Some art world experts are not convinced that U.S. museums have fully embraced a new ethos of transparency and internal scrutiny.
They point to what they consider to be loopholes in the Association of Art Museum Directors guidelines on the acquisition of artifacts. The association, which serves as the industrys ethical compass, discourages the acquisition of any object without a documented provenance before 1970, unless it has an official export permit. But the guidelines allow museums to accept such an artifact if they list it on an online registry where they report whatever provenance information they do have and a justification for taking it in.
To date, museums have posted 1,754 objects on the exception registry.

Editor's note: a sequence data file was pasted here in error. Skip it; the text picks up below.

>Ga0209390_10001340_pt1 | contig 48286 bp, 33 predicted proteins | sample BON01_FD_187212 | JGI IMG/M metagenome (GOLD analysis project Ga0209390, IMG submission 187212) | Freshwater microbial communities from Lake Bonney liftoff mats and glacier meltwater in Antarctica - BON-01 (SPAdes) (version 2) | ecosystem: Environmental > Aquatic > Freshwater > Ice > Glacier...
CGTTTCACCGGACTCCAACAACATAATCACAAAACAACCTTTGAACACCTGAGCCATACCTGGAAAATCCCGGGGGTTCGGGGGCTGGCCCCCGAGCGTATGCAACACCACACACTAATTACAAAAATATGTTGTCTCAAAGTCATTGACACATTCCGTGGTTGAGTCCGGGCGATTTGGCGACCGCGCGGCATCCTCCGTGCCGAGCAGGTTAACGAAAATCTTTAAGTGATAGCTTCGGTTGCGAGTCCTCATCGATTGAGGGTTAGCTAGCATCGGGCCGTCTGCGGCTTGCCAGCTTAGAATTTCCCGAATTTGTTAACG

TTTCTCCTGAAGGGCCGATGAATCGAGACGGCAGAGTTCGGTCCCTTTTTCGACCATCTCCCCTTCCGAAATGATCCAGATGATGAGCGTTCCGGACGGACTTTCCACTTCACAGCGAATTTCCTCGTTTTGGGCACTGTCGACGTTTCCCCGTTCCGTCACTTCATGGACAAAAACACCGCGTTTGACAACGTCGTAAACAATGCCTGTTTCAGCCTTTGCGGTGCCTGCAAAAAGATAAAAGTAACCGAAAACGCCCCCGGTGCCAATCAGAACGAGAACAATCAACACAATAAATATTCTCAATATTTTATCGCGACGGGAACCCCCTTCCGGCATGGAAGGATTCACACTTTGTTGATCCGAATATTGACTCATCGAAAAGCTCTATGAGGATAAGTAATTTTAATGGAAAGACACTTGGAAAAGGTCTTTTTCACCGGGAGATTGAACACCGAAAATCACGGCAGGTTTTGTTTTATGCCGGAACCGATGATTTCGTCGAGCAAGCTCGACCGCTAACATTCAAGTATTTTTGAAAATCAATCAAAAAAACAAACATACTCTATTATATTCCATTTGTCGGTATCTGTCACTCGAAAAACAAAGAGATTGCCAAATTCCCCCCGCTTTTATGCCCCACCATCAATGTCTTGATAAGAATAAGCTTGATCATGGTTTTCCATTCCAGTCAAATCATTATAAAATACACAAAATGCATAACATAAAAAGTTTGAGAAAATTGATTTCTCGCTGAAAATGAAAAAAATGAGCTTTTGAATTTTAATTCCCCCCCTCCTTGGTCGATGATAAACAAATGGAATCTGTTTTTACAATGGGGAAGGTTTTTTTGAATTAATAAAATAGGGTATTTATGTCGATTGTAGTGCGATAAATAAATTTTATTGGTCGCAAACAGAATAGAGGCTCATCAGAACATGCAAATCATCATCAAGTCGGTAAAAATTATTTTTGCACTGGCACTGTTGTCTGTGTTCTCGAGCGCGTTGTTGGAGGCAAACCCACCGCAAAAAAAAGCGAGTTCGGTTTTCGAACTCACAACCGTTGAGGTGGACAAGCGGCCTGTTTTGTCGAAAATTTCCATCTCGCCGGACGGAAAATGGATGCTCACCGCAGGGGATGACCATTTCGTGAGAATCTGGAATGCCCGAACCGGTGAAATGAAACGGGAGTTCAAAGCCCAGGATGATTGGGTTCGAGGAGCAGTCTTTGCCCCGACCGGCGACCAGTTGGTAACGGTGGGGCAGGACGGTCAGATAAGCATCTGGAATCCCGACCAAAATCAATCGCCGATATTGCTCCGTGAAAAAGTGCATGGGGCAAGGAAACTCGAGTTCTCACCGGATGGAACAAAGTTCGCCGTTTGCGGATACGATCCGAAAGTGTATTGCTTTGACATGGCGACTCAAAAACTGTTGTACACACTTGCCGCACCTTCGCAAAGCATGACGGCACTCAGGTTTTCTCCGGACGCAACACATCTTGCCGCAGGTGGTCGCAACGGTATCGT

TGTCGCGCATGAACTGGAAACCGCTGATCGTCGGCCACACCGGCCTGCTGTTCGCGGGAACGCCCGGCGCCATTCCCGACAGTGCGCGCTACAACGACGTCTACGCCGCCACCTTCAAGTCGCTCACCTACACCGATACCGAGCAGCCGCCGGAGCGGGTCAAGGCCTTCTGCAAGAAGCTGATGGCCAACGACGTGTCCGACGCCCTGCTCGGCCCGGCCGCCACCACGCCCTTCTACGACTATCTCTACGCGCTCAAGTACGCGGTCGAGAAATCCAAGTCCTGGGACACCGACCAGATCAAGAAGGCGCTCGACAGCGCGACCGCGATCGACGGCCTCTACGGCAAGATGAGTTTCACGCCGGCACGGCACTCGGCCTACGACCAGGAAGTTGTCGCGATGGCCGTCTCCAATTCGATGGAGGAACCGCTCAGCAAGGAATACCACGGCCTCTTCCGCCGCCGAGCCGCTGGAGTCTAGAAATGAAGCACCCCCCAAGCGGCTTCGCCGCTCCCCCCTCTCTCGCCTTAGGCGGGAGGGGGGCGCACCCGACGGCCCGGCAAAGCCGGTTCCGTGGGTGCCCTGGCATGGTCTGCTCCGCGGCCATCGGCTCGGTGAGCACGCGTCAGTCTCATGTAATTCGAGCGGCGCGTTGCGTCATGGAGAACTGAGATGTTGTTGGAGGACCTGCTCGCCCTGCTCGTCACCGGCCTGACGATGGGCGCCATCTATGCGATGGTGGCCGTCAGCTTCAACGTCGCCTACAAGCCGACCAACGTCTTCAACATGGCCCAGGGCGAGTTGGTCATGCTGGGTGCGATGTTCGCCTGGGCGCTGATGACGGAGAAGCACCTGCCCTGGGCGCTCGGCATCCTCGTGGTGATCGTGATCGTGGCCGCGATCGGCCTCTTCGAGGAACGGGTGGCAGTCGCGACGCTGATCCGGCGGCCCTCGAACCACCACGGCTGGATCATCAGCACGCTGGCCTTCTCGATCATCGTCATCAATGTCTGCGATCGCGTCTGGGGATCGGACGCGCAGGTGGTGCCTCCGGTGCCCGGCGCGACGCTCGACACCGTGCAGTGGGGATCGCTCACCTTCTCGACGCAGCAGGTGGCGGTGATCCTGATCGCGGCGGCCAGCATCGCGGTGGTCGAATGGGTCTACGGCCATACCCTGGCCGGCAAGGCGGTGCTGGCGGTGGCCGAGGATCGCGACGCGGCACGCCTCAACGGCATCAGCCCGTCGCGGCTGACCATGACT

The association has spoken of how seriously it and its member organizations view the issues of looting and cultural heritage. But Patty Gerstenblith, the director of the Center for Art, Museum and Cultural Heritage Law at DePaul University, called the registrys standard very, very loose.
It looks like a fig leaf, she said.
Vikan, the former museum director, said that while he fully endorses repatriation efforts, the cost for museums goes beyond the loss of artifacts already in a collection. Given their limited acquisition budgets, American museums have relied on donated antiquities and now donors who lack full paperwork can be reluctant to make gifts, and museums are reluctant to accept them.
But he does not worry that large museums, which typically display only a fraction of their holdings, will be significantly hurt by more robust repatriation efforts.
If anyone tells me that sending the Elgin marbles back to Greece, that somehow the British Museum will be empty, its nonsense, he said.
This article originally appeared in The New York Times.